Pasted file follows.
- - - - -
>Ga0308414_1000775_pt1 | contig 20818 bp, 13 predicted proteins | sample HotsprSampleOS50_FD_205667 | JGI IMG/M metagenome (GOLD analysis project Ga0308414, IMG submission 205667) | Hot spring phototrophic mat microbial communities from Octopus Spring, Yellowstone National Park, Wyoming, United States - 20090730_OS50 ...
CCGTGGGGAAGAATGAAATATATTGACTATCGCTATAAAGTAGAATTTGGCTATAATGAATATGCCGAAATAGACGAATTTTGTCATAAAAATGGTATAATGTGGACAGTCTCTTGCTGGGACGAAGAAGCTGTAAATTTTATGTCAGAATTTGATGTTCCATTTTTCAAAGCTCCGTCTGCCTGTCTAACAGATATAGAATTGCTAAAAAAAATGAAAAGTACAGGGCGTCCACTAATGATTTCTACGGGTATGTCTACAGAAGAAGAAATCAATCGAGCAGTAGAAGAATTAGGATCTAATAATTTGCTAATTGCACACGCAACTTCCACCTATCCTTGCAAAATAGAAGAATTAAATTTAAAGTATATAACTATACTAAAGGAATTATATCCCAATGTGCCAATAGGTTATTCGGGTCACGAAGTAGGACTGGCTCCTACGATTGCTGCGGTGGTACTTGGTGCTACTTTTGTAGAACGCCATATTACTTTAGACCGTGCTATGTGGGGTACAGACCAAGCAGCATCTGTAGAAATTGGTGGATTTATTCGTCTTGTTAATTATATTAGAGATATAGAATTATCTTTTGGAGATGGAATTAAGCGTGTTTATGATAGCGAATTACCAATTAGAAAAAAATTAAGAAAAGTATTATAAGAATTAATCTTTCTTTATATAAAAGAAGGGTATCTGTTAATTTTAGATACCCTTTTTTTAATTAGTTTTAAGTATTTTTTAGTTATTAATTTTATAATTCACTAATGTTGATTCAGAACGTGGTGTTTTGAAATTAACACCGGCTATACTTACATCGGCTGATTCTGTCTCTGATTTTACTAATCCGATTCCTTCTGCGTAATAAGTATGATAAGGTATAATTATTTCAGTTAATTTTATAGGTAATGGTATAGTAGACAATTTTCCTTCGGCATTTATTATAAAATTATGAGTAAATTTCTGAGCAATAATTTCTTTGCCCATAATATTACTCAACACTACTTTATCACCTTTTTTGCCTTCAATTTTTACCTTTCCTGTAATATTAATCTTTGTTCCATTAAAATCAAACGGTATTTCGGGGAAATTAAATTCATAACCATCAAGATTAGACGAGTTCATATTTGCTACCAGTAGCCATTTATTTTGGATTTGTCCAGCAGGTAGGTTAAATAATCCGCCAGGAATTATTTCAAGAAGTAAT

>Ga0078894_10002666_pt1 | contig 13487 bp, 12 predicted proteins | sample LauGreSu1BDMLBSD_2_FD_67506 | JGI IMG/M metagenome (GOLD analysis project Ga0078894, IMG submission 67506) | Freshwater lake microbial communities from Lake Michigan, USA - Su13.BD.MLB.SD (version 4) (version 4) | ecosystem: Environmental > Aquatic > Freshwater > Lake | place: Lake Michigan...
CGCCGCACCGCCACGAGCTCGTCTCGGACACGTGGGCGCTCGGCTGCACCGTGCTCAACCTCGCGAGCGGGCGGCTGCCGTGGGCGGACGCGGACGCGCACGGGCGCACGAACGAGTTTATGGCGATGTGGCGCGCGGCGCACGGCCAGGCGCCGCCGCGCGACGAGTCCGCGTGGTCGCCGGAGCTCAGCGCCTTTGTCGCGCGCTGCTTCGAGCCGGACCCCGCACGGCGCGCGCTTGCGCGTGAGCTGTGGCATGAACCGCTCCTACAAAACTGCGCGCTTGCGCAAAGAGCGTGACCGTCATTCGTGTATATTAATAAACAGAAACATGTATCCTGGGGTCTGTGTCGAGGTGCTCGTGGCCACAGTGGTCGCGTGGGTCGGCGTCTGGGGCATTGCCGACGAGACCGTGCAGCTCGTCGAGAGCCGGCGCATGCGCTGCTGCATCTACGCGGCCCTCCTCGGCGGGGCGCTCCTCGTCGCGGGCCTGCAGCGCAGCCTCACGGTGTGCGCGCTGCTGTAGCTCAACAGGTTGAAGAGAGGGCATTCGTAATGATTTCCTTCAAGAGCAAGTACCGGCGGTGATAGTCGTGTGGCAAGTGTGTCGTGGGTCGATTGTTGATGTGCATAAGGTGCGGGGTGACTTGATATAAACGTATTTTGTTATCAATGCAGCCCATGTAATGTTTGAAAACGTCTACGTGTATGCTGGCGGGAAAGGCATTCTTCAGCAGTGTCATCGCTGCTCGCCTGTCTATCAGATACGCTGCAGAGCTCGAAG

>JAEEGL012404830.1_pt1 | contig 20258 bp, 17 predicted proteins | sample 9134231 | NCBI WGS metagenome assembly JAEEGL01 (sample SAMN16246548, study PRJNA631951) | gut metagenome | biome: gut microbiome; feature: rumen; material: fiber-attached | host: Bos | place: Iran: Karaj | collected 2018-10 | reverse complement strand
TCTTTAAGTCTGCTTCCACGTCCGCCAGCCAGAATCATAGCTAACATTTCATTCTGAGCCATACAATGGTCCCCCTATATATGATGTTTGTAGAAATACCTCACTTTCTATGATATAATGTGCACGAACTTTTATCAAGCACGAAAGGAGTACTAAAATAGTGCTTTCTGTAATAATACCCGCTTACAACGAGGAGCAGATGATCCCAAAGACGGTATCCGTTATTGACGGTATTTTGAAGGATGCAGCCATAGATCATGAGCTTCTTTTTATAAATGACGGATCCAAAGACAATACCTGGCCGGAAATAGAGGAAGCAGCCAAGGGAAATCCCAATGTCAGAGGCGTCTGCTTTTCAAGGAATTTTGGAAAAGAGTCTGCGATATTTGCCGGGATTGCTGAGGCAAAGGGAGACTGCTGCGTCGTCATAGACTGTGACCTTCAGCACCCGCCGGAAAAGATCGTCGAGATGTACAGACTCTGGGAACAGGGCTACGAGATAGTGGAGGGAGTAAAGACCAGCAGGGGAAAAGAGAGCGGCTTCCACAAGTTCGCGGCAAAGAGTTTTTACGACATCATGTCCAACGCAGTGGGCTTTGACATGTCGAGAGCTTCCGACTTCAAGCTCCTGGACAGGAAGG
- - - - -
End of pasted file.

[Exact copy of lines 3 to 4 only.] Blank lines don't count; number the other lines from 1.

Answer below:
>Ga0078894_10002666_pt1 | contig 13487 bp, 12 predicted proteins | sample LauGreSu1BDMLBSD_2_FD_67506 | JGI IMG/M metagenome (GOLD analysis project Ga0078894, IMG submission 67506) | Freshwater lake microbial communities from Lake Michigan, USA - Su13.BD.MLB.SD (version 4) (version 4) | ecosystem: Environmental > Aquatic > Freshwater > Lake | place: Lake Michigan...
CGCCGCACCGCCACGAGCTCGTCTCGGACACGTGGGCGCTCGGCTGCACCGTGCTCAACCTCGCGAGCGGGCGGCTGCCGTGGGCGGACGCGGACGCGCACGGGCGCACGAACGAGTTTATGGCGATGTGGCGCGCGGCGCACGGCCAGGCGCCGCCGCGCGACGAGTCCGCGTGGTCGCCGGAGCTCAGCGCCTTTGTCGCGCGCTGCTTCGAGCCGGACCCCGCACGGCGCGCGCTTGCGCGTGAGCTGTGGCATGAACCGCTCCTACAAAACTGCGCGCTTGCGCAAAGAGCGTGACCGTCATTCGTGTATATTAATAAACAGAAACATGTATCCTGGGGTCTGTGTCGAGGTGCTCGTGGCCACAGTGGTCGCGTGGGTCGGCGTCTGGGGCATTGCCGACGAGACCGTGCAGCTCGTCGAGAGCCGGCGCATGCGCTGCTGCATCTACGCGGCCCTCCTCGGCGGGGCGCTCCTCGTCGCGGGCCTGCAGCGCAGCCTCACGGTGTGCGCGCTGCTGTAGCTCAACAGGTTGAAGAGAGGGCATTCGTAATGATTTCCTTCAAGAGCAAGTACCGGCGGTGATAGTCGTGTGGCAAGTGTGTCGTGGGTCGATTGTTGATGTGCATAAGGTGCGGGGTGACTTGATATAAACGTATTTTGTTATCAATGCAGCCCATGTAATGTTTGAAAACGTCTACGTGTATGCTGGCGGGAAAGGCATTCTTCAGCAGTGTCATCGCTGCTCGCCTGTCTATCAGATACGCTGCAGAGCTCGAAG